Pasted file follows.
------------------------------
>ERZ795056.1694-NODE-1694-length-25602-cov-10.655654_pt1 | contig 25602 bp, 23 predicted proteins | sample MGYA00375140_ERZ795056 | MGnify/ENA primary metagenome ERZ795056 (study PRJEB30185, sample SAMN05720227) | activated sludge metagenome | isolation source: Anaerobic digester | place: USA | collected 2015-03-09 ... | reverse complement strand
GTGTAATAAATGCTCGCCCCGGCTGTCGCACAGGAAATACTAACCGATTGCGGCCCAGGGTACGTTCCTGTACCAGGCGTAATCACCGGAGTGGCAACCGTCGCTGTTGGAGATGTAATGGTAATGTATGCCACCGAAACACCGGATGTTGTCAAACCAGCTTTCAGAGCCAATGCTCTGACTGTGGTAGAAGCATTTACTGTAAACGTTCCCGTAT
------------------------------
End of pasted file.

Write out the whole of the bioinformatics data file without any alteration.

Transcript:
>ERZ795056.1694-NODE-1694-length-25602-cov-10.655654_pt1 | contig 25602 bp, 23 predicted proteins | sample MGYA00375140_ERZ795056 | MGnify/ENA primary metagenome ERZ795056 (study PRJEB30185, sample SAMN05720227) | activated sludge metagenome | isolation source: Anaerobic digester | place: USA | collected 2015-03-09 ... | reverse complement strand
GTGTAATAAATGCTCGCCCCGGCTGTCGCACAGGAAATACTAACCGATTGCGGCCCAGGGTACGTTCCTGTACCAGGCGTAATCACCGGAGTGGCAACCGTCGCTGTTGGAGATGTAATGGTAATGTATGCCACCGAAACACCGGATGTTGTCAAACCAGCTTTCAGAGCCAATGCTCTGACTGTGGTAGAAGCATTTACTGTAAACGTTCCCGTAT